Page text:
Honourable members of the Committee,
On behalf of the Charitable Foundation Sphere, I thank you for the opportunity to raise serious concerns regarding the rights of LGBT+ people in Russia.
Today is a difficult day for the LGBT+ movement in Russia. Today, the State Duma is holding parliamentary hearings on a bill on a complete ban of the so-called LGBT propaganda — not only among minors as it was since 2013, but among all age groups.
At a time when the Russian army is bombing the territory of Ukraine, the authorities are trying to rally citizens around the ideology of “traditional Russian values”.
Bills on a complete ban of LGBT propaganda were being submitted to the Duma consecutively since June of this year. The current bill is the third in a row, and Sphere has strong reasons to believe that it may be passed.
According to the existing law, cases of propaganda should be investigated by the police. However, Sphere is aware that since 2019, the FSB has been systematically engaged in identifying “propaganda of non-traditional sexual relations” on the Internet. We know that the FSB letters started the “propaganda” cases of Aleksey Pavlov from Naberezhnye Chelny, Ekaterina Topchiy and Sergey from Khabarovsk, Yulia Tsvetkova from Komsomolsk-on-Amur.
The ultimate goal of this law lies not in the punisment of separate individuals, but rather in the ban on all and any information about LGBT+ on the Internet and inducement of homophobic views of the citizens.
The state propaganda machine began to use the hatred against LGBT+ community at the beginning of a Russian full-scale invasion. Federal channels spoke about the participation of representatives of the LGBT+ community in the war on the side of Ukraine as a negative characteristic of the quality of the armed forces. State representatives have started habitually demonising being LGBT+, associating it strictly with Western influence, equating it with an issue of national security.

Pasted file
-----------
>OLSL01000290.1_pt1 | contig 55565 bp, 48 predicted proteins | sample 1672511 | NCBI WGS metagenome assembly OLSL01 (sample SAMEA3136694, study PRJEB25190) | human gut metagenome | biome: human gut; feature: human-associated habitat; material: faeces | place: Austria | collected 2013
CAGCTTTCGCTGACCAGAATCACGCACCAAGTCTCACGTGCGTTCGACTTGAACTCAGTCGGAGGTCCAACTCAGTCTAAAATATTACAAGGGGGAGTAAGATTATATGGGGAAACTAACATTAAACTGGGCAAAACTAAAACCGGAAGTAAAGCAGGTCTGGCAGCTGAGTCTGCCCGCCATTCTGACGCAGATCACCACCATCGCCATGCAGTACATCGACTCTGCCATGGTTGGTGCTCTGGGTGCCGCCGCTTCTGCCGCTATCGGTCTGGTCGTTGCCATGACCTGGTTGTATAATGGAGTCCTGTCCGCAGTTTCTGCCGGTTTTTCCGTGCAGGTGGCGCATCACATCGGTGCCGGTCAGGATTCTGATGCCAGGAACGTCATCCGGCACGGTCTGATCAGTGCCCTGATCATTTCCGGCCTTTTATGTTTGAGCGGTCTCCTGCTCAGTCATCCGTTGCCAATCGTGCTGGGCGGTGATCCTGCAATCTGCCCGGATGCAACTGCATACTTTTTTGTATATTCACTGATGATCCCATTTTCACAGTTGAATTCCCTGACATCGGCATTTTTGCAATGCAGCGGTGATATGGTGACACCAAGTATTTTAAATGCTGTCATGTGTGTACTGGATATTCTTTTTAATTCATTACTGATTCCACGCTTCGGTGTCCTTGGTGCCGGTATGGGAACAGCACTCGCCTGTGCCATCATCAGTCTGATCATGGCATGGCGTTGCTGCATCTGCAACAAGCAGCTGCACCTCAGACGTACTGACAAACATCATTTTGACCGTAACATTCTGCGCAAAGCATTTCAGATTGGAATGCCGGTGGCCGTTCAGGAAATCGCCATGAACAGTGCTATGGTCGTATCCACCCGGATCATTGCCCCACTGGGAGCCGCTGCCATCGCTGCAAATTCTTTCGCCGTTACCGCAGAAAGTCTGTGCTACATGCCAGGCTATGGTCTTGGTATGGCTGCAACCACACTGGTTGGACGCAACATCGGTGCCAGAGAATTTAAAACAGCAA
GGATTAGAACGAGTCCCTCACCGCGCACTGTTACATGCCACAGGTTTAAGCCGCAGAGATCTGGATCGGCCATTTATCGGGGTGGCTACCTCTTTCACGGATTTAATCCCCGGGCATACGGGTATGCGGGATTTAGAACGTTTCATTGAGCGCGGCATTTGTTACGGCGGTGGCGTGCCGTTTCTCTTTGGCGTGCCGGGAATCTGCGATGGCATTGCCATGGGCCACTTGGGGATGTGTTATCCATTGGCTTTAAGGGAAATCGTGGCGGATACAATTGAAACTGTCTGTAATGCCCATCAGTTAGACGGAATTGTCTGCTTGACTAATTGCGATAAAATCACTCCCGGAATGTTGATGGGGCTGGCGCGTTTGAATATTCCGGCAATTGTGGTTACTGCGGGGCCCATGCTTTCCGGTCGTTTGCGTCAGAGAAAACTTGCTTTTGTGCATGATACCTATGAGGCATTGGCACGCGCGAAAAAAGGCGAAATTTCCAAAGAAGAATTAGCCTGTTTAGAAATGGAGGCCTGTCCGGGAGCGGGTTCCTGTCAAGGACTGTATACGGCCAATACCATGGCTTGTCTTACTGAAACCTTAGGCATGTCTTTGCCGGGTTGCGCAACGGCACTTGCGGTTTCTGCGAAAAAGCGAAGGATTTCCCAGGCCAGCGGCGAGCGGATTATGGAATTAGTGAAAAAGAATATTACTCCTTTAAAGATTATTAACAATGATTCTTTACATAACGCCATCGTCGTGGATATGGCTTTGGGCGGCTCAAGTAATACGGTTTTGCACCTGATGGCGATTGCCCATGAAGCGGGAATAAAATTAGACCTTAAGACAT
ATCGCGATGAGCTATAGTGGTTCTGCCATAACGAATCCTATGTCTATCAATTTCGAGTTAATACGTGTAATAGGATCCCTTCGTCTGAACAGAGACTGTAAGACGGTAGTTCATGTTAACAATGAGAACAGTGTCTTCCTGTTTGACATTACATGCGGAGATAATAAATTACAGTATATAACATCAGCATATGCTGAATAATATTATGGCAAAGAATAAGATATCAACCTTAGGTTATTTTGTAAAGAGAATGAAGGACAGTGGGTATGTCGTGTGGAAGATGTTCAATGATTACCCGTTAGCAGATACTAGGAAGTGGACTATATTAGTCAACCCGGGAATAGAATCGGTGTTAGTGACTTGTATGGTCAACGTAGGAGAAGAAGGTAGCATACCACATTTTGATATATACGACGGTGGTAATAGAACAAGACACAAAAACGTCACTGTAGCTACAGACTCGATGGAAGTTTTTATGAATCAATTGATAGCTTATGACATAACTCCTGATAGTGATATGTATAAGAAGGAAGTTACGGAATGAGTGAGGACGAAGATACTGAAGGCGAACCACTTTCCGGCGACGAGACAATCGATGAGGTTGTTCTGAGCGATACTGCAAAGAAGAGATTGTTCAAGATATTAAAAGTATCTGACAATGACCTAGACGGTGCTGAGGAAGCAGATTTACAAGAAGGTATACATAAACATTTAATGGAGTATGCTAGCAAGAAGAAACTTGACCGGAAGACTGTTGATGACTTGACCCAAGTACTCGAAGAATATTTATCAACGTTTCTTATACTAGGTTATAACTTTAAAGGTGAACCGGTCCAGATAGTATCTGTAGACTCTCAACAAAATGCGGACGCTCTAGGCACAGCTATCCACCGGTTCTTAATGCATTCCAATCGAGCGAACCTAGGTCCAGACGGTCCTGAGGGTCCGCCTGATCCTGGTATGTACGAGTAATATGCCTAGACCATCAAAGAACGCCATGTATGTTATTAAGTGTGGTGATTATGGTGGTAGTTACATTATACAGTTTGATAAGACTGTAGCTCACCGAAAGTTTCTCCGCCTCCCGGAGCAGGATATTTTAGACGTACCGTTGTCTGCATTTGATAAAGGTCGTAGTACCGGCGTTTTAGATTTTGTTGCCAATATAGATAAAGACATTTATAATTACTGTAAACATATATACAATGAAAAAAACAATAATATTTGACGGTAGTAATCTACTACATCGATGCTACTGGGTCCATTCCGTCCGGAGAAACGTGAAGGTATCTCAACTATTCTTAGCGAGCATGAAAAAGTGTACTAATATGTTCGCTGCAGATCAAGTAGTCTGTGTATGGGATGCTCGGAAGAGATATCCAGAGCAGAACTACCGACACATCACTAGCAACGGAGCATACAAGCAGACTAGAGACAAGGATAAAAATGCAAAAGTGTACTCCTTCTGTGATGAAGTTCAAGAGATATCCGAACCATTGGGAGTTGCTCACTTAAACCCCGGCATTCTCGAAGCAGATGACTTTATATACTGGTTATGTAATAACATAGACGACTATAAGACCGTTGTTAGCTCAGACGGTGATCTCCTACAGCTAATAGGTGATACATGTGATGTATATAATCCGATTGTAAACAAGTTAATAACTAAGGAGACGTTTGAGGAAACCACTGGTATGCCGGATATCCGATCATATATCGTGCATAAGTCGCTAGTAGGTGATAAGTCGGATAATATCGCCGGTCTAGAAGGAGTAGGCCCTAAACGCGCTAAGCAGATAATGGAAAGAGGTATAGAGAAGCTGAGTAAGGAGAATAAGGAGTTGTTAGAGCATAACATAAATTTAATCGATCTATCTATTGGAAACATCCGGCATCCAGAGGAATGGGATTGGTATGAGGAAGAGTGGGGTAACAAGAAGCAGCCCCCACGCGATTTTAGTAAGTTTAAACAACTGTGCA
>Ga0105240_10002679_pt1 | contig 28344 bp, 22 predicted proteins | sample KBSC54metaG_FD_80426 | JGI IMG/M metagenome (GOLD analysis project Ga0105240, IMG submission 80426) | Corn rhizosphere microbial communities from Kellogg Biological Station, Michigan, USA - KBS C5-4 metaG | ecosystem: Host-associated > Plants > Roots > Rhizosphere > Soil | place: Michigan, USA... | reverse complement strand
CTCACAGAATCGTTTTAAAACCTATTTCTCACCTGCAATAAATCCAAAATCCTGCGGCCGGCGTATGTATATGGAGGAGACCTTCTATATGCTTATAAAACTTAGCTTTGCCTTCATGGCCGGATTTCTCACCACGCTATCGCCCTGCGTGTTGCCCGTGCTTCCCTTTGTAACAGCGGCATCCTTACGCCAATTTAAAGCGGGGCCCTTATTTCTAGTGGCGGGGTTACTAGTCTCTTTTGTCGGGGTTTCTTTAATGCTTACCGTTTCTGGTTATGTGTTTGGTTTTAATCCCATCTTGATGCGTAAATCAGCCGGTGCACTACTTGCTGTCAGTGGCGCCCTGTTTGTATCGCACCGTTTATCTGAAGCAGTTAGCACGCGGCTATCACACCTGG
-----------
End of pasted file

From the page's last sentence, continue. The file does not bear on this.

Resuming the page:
Despite this tremendous pressure, LGBT+ activists still fight for their rights.
In April, our Sphere Foundation was ruled to be dissolved. We are the biggest Russian LGBT+ foundation. This suit is politically motivated, rooted in ‘traditional values’ ideology and therefore has no legal basis, even the judge has mentioned it, when the suit has reached the court for the first time.
The liquidation of Sphere is part of a campaign to counter the Russian human rights movement, which began in 2021 with the liquidation of Memorial. One of the focus groups of this campaign is LGBT+ organisations and activists. The Ministry of Justice selects key organisations and individuals working with LGBT+ rights to be recognized as foreign agents. Now there are 7 LGBT+ activists and 7 LGBT+ organisations who are labelled as such.
LGBT+ people are also at high risk in the military, prisons and mental hospitals. A vivid example of recent years has been the case of Nazar Gulevich, a transgender man who spent more than two years in a solitary cell in custody, since it was not possible for the administration to place him with other prisoners. The authorities should adopt a uniform procedure for the treatment of transgender prisoners, excluding their discrimination in comparison with others.
In Russia, there is no legislation prohibiting conversion practices. Since 2020, we identifing an increase in cases of LGBT+ people who are undergoing forced psychiatric treatment and would come to LGBT+organisations for legal assistance. Sphere attributes this to an increase in the visibility of the topic thanks to the case of Aminat Lorsanova.
The difficult situation with LGBT+ rights in the North Caucasus persists.
The rehabilitation centre “Start” in Dagestan provides conversion practices. One of the victims of this Center was Magomed Askhabov, who was subjected to conversion practices for 7 months. The Investigative Committee has not taken any decisions on Magomed’s complaints for almost 100 days.
Saleh Magomadov and Ismail Isayev were kidnapped from Nizhny Novgorod and tortured by Chechen police. They faced fake charges for affiliation with an armed group, as a result of the brothers’ attempt to escape from illegal persecution. In February of this year Saleh was imprisoned for 8 years and Ismail for 6.